Sequential CCR5-Tropic HIV-1 Reactivation from Distinct Cellular Reservoirs following Perturbation of Elite ControlReport as inadecuate

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HIV Elite Controllers may reveal insights into virus persistence given they harbour small reservoir sizes, akin to HIV non-controllers treated early with combination antiretroviral therapy. Both groups of patients represent the most promising candidates for interventions aimed at sustained remission or ‘cure’. Analytic treatment interruption ATI in the latter group leads to stochastic rebound of virus, though it is unclear whether loss of elite control is also associated with similar rebound characteristics.


We studied three discrete periods of virus rebound during myeloma related immune disruption over 2.5 years in an elite controller who previously underwent autologous stem cell transplantation ASCT in the absence of any antiretroviral therapy. Single genome sequencing of the V1-V4 region of env in PBMC and plasma was performed and phylogenies reconstructed. Average pairwise distance APD was calculated and non-parametric methods used to assess compartmentalisation. Coreceptor usage was predicted based on genotypic algorithms.


122 single genome sequences were obtained median 26 sequences per rebound. The initial rebounding plasma env sequences following ASCT represented two distinct lineages, and clustered with proviral DNA sequences isolated prior to ASCT. One of the lineages was monophyletic, possibly indicating reactivation from clonally expanded cells. The second rebound occurred 470 days after spontaneous control of the first rebound and was phylogenetically distinct from the first, confirmed by compartmentalisation analysis, with a different cellular origin rather than ongoing replication. By contrast, third rebound viruses clustered with second rebound viruses, with evidence for ongoing evolution that was associated with lymphopenia and myeloma progression. Following ASCT a shift in tropism from CXCR4-tropic viruses to a CCR5-tropic population was observed to persist through to the third rebound.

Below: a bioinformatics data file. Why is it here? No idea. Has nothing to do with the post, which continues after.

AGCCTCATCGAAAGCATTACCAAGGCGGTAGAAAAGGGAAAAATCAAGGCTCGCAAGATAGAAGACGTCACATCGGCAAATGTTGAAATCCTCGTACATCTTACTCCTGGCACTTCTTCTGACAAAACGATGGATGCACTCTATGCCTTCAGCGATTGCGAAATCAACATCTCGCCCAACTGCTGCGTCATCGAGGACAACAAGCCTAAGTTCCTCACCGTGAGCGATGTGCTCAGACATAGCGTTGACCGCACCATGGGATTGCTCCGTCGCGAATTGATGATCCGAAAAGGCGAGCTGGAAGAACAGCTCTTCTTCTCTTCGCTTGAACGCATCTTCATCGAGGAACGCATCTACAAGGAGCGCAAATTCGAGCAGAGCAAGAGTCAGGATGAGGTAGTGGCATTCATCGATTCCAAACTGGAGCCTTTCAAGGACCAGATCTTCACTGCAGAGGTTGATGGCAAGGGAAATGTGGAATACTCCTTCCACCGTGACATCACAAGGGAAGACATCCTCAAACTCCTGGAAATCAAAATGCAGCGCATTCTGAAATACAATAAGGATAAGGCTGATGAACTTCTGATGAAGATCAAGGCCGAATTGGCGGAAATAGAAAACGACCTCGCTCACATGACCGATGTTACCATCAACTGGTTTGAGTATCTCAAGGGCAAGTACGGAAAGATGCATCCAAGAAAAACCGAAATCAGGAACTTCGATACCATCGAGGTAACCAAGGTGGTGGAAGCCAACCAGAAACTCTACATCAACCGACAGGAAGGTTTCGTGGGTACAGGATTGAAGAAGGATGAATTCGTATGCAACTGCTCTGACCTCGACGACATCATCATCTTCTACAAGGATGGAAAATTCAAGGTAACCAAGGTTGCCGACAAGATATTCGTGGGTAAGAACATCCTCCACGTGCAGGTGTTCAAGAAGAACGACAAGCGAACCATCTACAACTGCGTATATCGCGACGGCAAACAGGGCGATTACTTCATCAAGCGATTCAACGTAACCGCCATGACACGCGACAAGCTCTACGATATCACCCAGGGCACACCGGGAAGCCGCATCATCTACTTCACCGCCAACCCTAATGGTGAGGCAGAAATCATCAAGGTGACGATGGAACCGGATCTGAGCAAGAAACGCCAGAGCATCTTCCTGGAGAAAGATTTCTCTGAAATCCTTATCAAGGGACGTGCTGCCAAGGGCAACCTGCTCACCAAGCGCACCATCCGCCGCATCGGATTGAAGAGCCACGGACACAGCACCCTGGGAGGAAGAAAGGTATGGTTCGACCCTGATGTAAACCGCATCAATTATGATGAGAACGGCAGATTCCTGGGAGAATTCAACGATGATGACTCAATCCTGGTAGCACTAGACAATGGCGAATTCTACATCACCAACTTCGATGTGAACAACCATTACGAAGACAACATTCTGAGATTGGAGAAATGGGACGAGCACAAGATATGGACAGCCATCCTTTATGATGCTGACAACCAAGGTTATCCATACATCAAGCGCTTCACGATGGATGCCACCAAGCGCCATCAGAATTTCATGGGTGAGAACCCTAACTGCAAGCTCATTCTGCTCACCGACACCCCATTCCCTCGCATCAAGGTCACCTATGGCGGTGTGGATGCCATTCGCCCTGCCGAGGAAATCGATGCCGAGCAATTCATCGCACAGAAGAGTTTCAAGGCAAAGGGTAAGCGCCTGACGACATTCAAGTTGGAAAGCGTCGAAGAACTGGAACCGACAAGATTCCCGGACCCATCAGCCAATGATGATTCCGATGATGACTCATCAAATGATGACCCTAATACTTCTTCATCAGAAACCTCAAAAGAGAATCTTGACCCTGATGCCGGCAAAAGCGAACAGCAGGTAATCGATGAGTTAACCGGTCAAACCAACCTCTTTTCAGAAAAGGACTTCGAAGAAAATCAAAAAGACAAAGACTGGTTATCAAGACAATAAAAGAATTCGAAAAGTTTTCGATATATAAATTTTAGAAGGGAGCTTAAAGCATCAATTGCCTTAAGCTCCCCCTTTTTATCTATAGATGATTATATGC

Our data highlight similarities in the viral reservoir between elite and non-controllers undergoing ATI following allogeneic transplantation. The lack of propagation of CXCR4 using viruses following transplantation warrants further study.

Author: Sarah A. Watters, Petra Mlcochova, Frank Maldarelli, Nilu Goonetilleke, Deenan Pillay, Ravindra K. Gupta



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